Living Organic Online Store
McGee & Stuckey's the Bountiful Container: A Container Garden of Vegetables, Herbs, Fruits, and Edible Flowers
With few exceptions-such as corn and pumpkins-everything edible that's grown in a traditional garden can be raised in a container. And with only one exception-watering-container gardening is a whole lot easier. Beginning with the down-to-earth basics of soil, sun and water, fertilizer, seeds and propagation, "The Bountiful Container" is an extraordinarily complete, plant-by-plant guide. Written by two seasoned container gardeners and writers, "The Bountiful Container" covers Vegetables-not just tomatoes (17 varieties) and peppers (19 varieties), butharicots verts, fava beans, Thumbelina carrots, Chioggia beets, and sugarsnap peas. Herbs, from basil to thyme, and including bay leaves, fennel, and saffron crocus. Edible Flowers, such as begonias, calendula, pansies, violets, and roses. And perhaps most surprising, Fruits, including apples, peaches, Meyer lemons, blueberries, currants, and figs-yes, even in the colder parts of the country. (Another benefit of container gardening: You can bring the less hardy perennials in over the winter.) There are theme gardens (an Italian cook's garden, a Four Seasons garden), lists of sources, and dozens of sidebars on everything from how to be a human honeybee to seeds that are All America Selections.
The biggest mistake gardeners make each season is starting out too big and then quickly realizing their large plot requires too much weeding, watering, and backbreaking labor. Vertical gardening guarantees a better outcome from the day the trowel hits the soil—by shrinking the amount of “floor” space needed and focusing on climbing plants that are less prone to insects, diseases, and animal pests. Notable author and gardener Derek Fell has tried and tested thousands of varieties of vegetables, flowers, and fruits and recommends the best plants for space-saving vertical gardening. His grow-up, grow-down system also shows which ground-level plants make good companions underneath and alongside climbing plants. Best of all, many of Fell’s greatest climbers and mutually beneficial plants are available in seed packets in every local garden center. With a mix of DIY and commercially available string supports, trellises, pergolas, raised beds, skyscraper gardens, and topsy-turvy planters, the vertical garden system reduces work, increases yields, makes harvesting easier, and can be practiced in spaces as small as a container or a one-by-four-foot strip. "Vertical Gardening" features 100 color photos of the author’s own vertical methods and showcases beautiful, troublefree perennials, shrubs, vegetables, annuals, and fruit perfect for this new, rewarding way to garden.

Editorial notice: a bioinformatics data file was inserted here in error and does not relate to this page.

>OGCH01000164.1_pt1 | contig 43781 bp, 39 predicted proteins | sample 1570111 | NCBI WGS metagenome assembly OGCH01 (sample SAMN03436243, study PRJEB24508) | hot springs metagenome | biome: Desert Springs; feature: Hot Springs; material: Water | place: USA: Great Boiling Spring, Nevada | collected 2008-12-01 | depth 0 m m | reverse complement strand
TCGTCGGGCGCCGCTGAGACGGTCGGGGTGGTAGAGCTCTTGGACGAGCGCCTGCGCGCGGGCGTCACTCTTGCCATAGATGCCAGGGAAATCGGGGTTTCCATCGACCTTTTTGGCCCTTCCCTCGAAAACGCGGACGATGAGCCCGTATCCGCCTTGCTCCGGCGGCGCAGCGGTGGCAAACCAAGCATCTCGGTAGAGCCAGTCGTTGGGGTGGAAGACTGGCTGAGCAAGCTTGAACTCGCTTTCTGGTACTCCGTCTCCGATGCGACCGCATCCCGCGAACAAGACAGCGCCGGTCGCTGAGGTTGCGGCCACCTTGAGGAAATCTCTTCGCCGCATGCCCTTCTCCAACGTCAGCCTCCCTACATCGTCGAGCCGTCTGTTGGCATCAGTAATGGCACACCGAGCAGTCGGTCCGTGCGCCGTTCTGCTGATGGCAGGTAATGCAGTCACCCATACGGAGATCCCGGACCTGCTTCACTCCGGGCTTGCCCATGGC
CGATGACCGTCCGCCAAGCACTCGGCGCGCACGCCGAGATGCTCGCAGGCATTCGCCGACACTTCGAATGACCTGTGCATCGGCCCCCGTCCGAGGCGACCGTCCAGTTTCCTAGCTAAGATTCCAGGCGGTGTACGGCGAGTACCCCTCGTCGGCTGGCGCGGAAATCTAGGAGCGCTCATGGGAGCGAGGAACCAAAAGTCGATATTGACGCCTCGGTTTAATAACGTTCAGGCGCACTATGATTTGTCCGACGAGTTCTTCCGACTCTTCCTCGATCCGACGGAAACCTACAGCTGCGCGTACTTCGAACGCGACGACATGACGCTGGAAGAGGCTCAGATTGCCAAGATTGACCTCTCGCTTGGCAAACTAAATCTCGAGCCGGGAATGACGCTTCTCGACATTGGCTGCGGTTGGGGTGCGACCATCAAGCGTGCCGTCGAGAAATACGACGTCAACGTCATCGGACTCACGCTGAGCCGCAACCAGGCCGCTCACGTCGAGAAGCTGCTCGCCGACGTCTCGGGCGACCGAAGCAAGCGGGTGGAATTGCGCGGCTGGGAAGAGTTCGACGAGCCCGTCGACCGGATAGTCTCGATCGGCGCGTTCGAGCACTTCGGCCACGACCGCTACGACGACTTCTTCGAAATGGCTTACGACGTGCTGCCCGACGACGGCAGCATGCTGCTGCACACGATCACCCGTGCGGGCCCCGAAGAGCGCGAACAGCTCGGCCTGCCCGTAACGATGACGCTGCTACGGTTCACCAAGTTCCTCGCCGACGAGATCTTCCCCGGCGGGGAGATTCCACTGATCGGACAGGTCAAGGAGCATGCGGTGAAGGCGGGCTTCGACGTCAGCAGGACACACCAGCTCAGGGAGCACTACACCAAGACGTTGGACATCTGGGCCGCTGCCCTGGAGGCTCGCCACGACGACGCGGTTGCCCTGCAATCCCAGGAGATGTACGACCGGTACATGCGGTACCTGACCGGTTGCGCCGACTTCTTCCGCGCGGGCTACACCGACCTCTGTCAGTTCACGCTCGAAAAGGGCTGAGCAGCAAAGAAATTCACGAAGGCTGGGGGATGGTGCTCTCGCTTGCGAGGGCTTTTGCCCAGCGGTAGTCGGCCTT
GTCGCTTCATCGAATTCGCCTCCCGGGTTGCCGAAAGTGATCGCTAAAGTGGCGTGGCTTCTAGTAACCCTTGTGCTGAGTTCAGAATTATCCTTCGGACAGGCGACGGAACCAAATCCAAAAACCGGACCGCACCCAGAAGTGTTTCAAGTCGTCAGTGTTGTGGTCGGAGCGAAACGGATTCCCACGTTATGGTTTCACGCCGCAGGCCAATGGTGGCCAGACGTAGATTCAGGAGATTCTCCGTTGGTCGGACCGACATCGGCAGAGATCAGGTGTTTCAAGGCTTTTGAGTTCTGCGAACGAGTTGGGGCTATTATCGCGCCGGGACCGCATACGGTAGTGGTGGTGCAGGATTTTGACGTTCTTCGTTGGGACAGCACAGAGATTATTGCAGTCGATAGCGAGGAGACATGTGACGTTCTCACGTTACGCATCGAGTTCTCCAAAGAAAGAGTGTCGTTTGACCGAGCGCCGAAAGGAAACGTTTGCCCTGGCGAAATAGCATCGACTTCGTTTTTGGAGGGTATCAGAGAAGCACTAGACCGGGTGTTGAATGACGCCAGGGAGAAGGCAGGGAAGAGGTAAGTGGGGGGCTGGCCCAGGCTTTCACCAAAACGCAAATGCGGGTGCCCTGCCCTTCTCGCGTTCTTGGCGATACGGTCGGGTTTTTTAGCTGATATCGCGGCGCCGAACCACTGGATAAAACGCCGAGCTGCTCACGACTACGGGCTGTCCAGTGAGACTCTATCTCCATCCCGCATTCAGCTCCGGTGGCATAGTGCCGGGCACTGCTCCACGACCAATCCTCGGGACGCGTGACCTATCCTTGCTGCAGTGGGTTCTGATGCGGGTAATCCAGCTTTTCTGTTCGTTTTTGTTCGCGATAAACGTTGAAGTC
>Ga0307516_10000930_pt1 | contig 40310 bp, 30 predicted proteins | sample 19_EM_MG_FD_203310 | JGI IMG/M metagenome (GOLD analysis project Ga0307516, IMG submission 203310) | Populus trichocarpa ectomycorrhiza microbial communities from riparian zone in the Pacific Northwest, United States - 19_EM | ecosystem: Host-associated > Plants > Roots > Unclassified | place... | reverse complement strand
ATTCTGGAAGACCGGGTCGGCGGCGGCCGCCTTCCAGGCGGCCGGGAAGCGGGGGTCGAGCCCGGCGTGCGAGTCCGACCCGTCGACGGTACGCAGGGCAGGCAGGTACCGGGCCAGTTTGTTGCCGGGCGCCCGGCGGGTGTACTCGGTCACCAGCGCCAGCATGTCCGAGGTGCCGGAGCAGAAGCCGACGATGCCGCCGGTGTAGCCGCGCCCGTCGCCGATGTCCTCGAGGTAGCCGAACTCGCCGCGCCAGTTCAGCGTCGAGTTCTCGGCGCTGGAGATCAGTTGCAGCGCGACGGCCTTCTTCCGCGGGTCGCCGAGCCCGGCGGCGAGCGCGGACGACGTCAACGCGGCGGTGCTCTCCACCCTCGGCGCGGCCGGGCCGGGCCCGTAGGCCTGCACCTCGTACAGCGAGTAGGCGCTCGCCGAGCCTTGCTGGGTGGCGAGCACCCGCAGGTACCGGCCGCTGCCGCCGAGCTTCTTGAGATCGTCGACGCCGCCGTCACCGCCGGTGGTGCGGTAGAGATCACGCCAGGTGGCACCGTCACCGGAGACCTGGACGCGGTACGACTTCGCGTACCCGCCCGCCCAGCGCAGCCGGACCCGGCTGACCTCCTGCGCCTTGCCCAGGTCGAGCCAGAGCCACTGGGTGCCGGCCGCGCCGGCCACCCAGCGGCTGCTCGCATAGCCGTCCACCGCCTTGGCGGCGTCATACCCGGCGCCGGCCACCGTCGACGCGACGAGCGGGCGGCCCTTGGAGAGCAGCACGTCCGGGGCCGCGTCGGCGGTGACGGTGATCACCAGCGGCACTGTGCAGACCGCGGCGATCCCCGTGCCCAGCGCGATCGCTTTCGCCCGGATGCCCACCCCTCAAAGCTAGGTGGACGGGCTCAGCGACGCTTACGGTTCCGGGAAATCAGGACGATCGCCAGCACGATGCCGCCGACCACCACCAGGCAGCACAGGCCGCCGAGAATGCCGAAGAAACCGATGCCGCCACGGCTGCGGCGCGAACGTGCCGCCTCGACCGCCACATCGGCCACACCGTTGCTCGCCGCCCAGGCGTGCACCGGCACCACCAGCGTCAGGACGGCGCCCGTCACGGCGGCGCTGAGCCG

With a patio, porch, or windowsill, gardeners can grow almost anything anywhere using containers. Arrangements in this guide begin simply, with one type of plant in a decorative container. The projects move on to combinations of two plants, then on to more complex pots involving three or more plants--some of the arrangements are even meant to go from container to garden plot. Design principles including color, texture, height, and depth are considered, and ideas for themed containers are included for holidays and other festive occasions. Species range from the tried-and-true garden varieties, such as impatiens and petunias, to newer plants on the market, such as a striking red ornamental millet. The planter plans include detailed photographs, diagrams, and instructions on getting the very best results from container gardening, for lasting natural beauty in any space.
Garden lovers who have limited growing space can still embellish their surroundings with attractive flowers and greeneryaand this book shows them how. Plants that are especially suitable for growing in tubs, boxes, and hanging planters are profiled in alphabetical order and beautifully illustrated with full-color photos. This practical handbook provides gardening advice and information in three sections, each concentrating on a specific plant type: Balcony flowers Container plants Fruits, vegetables, and herbs Readers will find details on the characteristics of different plant groups, as well as advice on which plants need direct sunlight and which thrive in shady areas. They will also find general advice on pruning, propagating, soil types, plant feeding, and much more. Like all titles in Barronas " Compass Guides " series, " Balcony & Container Plants " features color-keyed page edges for quick reference to the bookas main sections. More than 200 color photos.